8. Mr. Blue

When I graduated from college and landed a job as a teacher, I was given a new name: Mr. Blue. I didn’t like the name. To me, it wasn’t a symbol of respect. As far as I knew, plenty of people respected me, and none, so far, had called me “Mr. Blue.” Furthermore, I was a young whippersnapper from the local college, and some of the high school “children” I was going to teach seemed older than I was. I wore a three-piece suit every day so people would know I was a teacher. As far as many of them knew, college was a place where you burned draft cards, organized marches, and said rude things about sacred American institutions. “Mr. Blue” or not, I didn’t get as much respect as I would have liked.
At first, when I had student teachers, I encouraged them to feel free to use their given names. But I soon realized that if I was going to be Mr. Blue, then someone named Cathy or Dan would be seen differently by the children. A school is a culture, and has its own cultural norms. In one way, it was easier to be the children’s ally if, like them, you were called by your first name. In another way, it was harder to get their attention, compliance, and (yes) respect if the one you were supposed to respect didn’t seem to have a first name. So I encouraged student teachers to use their last names. Like it or not, it made a difference.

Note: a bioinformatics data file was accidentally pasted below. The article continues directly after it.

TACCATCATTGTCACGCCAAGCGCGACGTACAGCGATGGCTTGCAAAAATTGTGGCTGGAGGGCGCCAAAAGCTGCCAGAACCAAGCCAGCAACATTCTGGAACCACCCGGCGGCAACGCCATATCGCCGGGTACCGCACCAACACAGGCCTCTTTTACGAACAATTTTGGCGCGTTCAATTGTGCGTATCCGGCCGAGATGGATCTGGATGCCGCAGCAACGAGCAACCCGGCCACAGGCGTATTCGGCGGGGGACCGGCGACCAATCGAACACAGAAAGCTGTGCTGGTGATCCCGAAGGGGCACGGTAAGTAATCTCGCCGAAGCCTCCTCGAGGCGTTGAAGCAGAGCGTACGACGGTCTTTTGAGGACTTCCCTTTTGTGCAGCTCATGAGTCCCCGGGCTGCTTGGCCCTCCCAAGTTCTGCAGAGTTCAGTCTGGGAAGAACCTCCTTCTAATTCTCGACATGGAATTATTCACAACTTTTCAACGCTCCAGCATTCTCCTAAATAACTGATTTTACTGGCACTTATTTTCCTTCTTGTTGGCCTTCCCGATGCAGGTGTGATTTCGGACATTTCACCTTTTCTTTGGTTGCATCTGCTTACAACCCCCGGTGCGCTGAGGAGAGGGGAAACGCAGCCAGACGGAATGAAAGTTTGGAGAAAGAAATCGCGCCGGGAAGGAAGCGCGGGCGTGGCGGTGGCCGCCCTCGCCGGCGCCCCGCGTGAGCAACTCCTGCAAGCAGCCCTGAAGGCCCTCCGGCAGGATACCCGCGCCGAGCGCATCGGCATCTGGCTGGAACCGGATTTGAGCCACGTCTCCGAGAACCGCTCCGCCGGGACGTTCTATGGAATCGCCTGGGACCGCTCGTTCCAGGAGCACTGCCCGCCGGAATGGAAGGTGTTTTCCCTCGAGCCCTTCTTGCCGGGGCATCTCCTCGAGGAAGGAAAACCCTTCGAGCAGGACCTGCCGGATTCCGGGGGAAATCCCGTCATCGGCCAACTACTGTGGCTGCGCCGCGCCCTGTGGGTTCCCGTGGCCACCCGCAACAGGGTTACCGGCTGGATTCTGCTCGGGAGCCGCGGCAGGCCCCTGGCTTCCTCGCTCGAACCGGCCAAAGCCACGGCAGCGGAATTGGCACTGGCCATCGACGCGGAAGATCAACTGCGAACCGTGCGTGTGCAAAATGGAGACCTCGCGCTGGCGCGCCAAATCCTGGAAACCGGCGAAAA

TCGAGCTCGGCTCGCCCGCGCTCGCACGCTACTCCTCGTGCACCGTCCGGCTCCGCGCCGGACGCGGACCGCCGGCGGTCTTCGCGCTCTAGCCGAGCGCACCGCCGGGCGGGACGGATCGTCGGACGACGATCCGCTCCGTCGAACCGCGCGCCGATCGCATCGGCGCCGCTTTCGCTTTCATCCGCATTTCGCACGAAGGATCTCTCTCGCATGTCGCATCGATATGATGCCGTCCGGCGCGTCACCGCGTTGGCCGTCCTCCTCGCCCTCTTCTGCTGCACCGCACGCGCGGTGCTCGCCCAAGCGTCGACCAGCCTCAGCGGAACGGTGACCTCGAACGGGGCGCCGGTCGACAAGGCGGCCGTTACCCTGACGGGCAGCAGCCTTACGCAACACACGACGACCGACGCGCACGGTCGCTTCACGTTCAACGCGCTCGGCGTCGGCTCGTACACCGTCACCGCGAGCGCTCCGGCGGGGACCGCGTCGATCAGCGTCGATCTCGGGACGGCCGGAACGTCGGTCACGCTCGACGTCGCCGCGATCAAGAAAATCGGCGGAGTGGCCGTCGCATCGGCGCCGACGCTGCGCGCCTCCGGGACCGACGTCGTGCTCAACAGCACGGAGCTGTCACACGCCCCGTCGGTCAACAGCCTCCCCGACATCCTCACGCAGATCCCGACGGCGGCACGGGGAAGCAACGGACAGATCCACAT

Now, as a volunteer, I have the chance to get my real name back. I’ve worked mostly with four classes – three first grades and one third grade. In the Leeds school, the first graders call me “Bob” and the third graders call me “Mr. Blue.” (I surprised myself by introducing myself to the third graders as “Mr. Blue.” I think I missed the children of Wellesley, and thought this would help. It did.) At the Fort River School, Irene’s class calls me Bob and Ms. Thrasher’s class calls me “Mr. Blue.” It’s an open space school, and some of the classes are separated only by cabinets. Children have several reasons to pass through a class other than their own, so Mr. Blue can be greeted as Bob, and vice versa.
There are teachers who have strong convictions about the name question. Some feel that it’s hypocritical, elitist, undemocratic to insist that children use “Mr.,” “Ms.,” “Miss,” or “Mrs.” Others feel, equally strongly, that a large portion of respect is bound up with symbols, and the title is an important symbol. They will much more easily accept a diagnosis from a physician named Dr. Glasser than from Ruth, even if Dr. Ruth Glasser is intrinsically one person.
Some issues inspire me to take a stand. Not this one. I know that the only people I really don’t want to call me “Bob” are salespeople who are trying to sell me something I may not want to buy. My daughters call me “Daddy,” even now that they’re adults, and it’s all right. Children in Wellesley call me “Mr. Blue.” Some of you adults call me “Mr. Blue,” either because I was your teacher, or because I was your child’s teacher. That’s all right, too. But if you are talking to the real me, not one of the roles I’ve played, whether you know it or not, you’re talking to Bob.
-Mr. Bob Blue

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